Study search-engine optimization in great detail. It's a brand-new frontier. Either your customers can find you easily, or you're simply lost. No amount of money can create a bounce to your expensive Web sites or your big-budget branding in these times -- but the alpha-structure of your URLs can.

Only an in-depth analysis will point to the problems and illuminate methods to fix them.

4. What is global "domainization," and how do you expand your reach?

How many domain names do you have, and why? The art of cyber-branding now demands sharp skills in the areas of domain registration and Web site management.

Multiple domain names create multiple problems in multiple markets. There are rules to be followed. Great opportunities are missed by not having a sophisticated naming system for global cyber branding.

To solve this problem, have a proper system in place to manage global complexity. Be aware that there are too many fancy services offering strange global registrations and localization, and most are flaky, faceless and without references.

5. What is linguistics, and why do they embarrass your international customers?

A site name in one country can mean something entirely different when it circumnavigates the globe. How do you tackle such language issues? The answer is to acquire skills and a deeper understanding of global communications. Even if you're a regional player, your sites are still visible and exposed to the entire world. Cyber branding is an extremely global phenomenon.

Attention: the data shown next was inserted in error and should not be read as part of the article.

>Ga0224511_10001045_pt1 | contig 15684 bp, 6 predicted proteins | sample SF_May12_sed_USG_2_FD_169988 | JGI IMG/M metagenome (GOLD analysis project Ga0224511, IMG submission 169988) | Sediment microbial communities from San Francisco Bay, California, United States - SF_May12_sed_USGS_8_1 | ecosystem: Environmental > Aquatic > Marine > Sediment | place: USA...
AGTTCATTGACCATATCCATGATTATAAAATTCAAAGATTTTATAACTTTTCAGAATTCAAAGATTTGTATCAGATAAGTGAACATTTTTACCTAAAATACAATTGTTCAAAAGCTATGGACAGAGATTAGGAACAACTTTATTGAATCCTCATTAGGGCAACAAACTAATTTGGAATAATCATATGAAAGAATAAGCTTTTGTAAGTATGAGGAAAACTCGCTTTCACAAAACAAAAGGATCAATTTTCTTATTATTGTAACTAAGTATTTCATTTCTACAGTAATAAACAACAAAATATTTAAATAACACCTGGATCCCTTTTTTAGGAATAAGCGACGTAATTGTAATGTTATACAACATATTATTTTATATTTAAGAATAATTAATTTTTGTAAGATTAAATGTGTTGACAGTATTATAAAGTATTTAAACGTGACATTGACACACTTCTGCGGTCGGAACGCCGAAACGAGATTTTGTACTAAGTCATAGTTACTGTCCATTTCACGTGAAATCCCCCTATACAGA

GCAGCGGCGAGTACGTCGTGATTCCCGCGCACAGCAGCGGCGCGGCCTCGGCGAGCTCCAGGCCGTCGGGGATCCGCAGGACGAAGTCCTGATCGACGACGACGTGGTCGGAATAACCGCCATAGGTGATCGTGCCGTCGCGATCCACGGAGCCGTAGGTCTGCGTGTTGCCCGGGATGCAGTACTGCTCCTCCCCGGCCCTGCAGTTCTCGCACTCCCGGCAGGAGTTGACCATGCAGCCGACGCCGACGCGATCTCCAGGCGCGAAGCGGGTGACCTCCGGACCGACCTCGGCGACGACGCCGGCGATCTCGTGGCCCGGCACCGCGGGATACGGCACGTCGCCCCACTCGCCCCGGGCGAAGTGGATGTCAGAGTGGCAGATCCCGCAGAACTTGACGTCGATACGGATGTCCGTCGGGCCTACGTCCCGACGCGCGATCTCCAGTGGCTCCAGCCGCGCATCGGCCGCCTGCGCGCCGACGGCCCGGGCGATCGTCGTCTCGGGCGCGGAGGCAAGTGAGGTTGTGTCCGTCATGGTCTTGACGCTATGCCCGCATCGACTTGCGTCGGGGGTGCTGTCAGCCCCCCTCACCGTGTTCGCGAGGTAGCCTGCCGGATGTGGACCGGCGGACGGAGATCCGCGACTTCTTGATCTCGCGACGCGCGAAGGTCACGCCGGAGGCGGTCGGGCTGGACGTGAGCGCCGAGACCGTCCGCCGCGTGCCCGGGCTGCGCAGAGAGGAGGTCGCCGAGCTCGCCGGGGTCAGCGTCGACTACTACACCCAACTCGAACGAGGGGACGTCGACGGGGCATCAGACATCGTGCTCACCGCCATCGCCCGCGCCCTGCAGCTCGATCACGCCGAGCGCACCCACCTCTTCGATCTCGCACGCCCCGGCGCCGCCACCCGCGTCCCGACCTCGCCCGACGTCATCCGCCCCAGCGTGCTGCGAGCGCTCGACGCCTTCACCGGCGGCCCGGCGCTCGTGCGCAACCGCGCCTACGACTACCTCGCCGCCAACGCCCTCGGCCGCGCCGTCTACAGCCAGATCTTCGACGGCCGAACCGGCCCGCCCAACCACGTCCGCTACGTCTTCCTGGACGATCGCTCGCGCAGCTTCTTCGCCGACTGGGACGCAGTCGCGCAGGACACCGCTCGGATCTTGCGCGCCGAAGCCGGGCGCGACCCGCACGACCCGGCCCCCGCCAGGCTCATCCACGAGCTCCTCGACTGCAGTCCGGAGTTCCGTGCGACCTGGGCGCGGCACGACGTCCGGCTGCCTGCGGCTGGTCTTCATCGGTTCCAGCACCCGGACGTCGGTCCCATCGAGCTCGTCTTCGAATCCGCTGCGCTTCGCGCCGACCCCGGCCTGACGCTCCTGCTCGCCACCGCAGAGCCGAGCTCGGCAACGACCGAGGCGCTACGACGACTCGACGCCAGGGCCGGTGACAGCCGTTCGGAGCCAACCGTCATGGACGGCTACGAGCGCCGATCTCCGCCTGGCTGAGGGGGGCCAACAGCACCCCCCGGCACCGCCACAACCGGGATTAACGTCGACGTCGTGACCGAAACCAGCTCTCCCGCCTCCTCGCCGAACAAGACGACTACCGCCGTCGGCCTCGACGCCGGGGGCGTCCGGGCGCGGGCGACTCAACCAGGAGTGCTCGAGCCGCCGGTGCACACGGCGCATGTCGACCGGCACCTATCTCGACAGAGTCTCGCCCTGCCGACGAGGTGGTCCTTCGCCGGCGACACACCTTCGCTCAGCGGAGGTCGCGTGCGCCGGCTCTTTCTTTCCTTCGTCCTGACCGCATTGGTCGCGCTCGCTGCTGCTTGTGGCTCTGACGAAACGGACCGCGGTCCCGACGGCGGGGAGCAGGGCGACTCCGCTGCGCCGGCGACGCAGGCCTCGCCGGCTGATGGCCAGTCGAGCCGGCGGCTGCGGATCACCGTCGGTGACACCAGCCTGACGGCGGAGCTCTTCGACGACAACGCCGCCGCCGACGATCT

6. What is "mindsharing," and how do you win new customers?

Mindshare is more important than market share. Customers must allow a name brand to settle in their minds before they give you cash. As such, market positioning is more critical than profit maximization.

The human mind gravitates toward good names -- those that are end user-friendly and trustworthy. When trying to process millions of silly and randomly structured names, the mind becomes overly tired. So, what are good, catchy names, and how do you establish them?

It becomes easy once you have the right expertise. Go online and bring in professional webinars within your entire corporation. This not only is the most cost-effective way to make e-learning a possibility, but also will bring harmony to your branding while dramatically increasing your overall marketing performance.

In conclusion, big branding has gone for a big sleep, and there's no need to wake it up. Now the most cost-effective approach is to handle your cyber-image using a new set of skills and techniques. The future can be pretty clear if it is planned today.


Naseem Javed, author of Naming for Power and Domain Wars, is recognized as a world authority on global name identities and domain issues. He introduced The Laws of Corporate Naming in the '80s and also founded ABC Namebank, a consultancy with offices in New York and Toronto, a quarter-century ago.